Monday, November 21, 2011

Waterway Guides Wades into the Battle

As many of you are aware, I'm one of Waterway Guide's Cruising Editors, so it is with great pleasure that I reprint here the news from the Waterway Guide forum, written by Mike Ahart.

Where Can I Anchor in Florida?

Reported By: WG Staff

Editorial – Mike Ahart, Waterway Guide
Have you ever watched a football game at a stadium? The field is massive - 100-yards from goal line to goal line. It's no wonder that "football field" has become a unit of measurement in American society - it means "really, really long."
The City of Stuart and Martin County in Florida approved an ordinance stating that "anchoring and mooring of vessels is prohibited within three hundred (300) feet of any maritime infrastructure" or "marked boundary of any permitted mooring field" in areas they have designated as part of the Florida Fish & Wildlife Conservation Commission (FWC) Pilot Program - Manatee Pocket, Jensen Beach, Rio, and the City of Stuart waterfront. Just how far is 300 feet? You guessed it...a football field.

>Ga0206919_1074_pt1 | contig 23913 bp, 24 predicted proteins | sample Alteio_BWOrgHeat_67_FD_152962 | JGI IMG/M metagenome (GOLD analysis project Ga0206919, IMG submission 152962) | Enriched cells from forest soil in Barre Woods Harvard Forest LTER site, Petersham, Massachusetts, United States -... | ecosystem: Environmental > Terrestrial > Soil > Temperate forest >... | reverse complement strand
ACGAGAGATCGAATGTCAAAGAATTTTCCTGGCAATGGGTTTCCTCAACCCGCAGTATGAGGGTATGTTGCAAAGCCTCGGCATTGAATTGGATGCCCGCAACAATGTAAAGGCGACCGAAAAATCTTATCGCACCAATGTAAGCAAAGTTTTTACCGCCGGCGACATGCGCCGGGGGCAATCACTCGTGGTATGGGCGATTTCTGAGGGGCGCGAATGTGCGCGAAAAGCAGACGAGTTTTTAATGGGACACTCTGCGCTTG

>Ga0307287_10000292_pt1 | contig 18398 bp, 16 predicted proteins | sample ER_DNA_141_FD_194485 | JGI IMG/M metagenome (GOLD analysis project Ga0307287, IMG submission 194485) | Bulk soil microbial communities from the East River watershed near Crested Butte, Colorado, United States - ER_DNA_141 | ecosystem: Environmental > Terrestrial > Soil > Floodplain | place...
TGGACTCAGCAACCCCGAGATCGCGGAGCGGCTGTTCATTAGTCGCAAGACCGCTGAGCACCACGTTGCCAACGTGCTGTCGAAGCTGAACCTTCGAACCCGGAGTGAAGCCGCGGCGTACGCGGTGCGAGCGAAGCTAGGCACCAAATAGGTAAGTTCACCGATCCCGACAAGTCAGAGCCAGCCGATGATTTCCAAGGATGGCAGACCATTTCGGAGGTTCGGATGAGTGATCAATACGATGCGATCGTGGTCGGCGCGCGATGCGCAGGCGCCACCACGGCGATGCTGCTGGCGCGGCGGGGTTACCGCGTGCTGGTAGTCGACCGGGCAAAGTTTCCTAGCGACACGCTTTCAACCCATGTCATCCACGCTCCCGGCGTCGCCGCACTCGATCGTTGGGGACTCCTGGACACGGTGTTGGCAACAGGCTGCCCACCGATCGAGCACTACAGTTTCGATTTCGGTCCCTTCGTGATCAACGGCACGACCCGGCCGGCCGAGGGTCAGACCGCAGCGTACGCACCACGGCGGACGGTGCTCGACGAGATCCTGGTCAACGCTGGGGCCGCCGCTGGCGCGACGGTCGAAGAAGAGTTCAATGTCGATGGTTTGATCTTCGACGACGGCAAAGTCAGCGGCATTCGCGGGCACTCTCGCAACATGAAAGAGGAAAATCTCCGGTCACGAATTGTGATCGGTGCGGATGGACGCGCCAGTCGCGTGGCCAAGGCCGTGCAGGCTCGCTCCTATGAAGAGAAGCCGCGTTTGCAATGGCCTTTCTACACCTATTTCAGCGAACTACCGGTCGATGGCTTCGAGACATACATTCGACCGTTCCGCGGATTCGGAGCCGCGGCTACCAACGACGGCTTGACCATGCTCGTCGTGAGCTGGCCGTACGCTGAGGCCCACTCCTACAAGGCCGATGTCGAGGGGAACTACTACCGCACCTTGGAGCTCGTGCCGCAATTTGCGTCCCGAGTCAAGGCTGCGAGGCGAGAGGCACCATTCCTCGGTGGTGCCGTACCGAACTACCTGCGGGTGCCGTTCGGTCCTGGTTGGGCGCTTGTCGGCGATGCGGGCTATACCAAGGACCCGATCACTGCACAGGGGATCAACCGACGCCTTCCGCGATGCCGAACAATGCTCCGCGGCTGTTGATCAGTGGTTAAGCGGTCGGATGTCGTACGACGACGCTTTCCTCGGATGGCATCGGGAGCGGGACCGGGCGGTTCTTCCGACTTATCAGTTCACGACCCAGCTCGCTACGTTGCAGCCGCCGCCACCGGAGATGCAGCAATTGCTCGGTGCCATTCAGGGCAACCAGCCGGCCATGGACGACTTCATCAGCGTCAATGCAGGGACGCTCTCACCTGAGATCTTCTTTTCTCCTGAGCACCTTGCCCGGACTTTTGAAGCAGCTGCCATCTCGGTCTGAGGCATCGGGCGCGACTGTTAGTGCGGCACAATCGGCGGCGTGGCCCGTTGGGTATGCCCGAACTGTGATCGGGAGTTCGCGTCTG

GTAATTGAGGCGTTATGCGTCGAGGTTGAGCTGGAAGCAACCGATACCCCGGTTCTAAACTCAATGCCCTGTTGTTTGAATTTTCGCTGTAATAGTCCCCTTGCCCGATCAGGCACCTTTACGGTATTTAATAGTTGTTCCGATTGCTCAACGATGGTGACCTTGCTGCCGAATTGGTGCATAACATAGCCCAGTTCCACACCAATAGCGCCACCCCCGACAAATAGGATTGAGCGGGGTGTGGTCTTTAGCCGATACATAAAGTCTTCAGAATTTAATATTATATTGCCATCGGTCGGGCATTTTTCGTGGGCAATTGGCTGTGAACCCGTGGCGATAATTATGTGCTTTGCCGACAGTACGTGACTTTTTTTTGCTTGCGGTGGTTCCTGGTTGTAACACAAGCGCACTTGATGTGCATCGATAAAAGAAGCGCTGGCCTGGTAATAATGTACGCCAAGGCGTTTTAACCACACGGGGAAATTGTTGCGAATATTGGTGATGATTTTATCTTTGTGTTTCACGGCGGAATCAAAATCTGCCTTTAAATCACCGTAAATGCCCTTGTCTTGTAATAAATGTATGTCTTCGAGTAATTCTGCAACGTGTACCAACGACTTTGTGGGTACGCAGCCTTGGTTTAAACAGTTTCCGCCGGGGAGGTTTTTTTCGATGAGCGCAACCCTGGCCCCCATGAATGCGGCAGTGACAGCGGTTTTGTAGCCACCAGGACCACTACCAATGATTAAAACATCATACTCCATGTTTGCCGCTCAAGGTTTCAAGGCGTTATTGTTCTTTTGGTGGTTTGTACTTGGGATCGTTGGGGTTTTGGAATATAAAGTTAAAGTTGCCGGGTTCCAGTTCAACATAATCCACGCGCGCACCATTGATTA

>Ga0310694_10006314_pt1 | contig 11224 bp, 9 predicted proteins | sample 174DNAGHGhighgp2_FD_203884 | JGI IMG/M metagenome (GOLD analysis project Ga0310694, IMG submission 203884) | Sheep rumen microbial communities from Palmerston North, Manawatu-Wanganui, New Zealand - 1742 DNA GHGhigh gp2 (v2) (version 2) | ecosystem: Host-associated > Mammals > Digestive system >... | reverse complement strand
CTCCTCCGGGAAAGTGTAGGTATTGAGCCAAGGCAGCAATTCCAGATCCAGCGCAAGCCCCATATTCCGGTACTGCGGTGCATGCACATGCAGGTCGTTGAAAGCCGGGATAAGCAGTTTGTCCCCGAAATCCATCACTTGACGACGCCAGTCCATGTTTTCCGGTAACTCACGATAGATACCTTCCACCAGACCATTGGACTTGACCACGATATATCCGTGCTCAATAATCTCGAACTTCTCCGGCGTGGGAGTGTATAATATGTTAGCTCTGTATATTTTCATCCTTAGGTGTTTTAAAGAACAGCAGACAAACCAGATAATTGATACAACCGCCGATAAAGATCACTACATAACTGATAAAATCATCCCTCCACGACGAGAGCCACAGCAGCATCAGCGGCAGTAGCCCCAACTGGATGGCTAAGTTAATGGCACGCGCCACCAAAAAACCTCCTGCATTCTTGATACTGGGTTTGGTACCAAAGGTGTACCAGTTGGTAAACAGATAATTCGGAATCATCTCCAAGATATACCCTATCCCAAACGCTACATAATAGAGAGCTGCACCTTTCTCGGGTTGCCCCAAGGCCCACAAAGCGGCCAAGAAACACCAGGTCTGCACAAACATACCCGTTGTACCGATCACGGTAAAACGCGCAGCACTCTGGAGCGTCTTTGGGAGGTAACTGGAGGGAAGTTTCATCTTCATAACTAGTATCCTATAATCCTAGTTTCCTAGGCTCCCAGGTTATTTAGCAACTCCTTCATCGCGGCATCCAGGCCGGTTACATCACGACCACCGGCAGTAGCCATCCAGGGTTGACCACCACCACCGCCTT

Manatee Pocket 
Here's Manatee Pocket with a 300 foot rule, without construction of a mooring field. Looks like 5 or 6 boats could anchor in the middle, and maybe one in the lower basin, without breaking any rules. With a mooring field? Just the one boat - maybe.
Think of your favorite anchorages - in Florida, or Maryland, or Tennessee, Michigan or Maine. Try to imagine anchoring there while keeping a football field length from any "floating structure, houseboat, dolphin pole, dock, pier, wharf, seawall or bulkhead" (Martin County's definition of "marine infrastructure"). Could you still anchor there? No-Name Harbor? No. Lake Sylvia? No. Just about any protected creek off the Chesapeake Bay? Mostly, no. Anywhere that provides all-around protection? Probably not.
Clearly, this ordinance, if adopted and then approved by FWC, would set an insidious precedent, although it is probably unlikely to pass the scrutiny of a court challenge. Let's hope pressure from the cruising community, and common sense, keeps it from coming to that.
(Martin County plans to adopt this ordinance at its Nov. 22 meeting and then send it to FWC for approval. Martin County Commissioners can be contacted here.  FWC Commissioners can be contacted here. Can you attend the meeting? When you arrive, fill out a "speaker form" to speak during the public comment period.)

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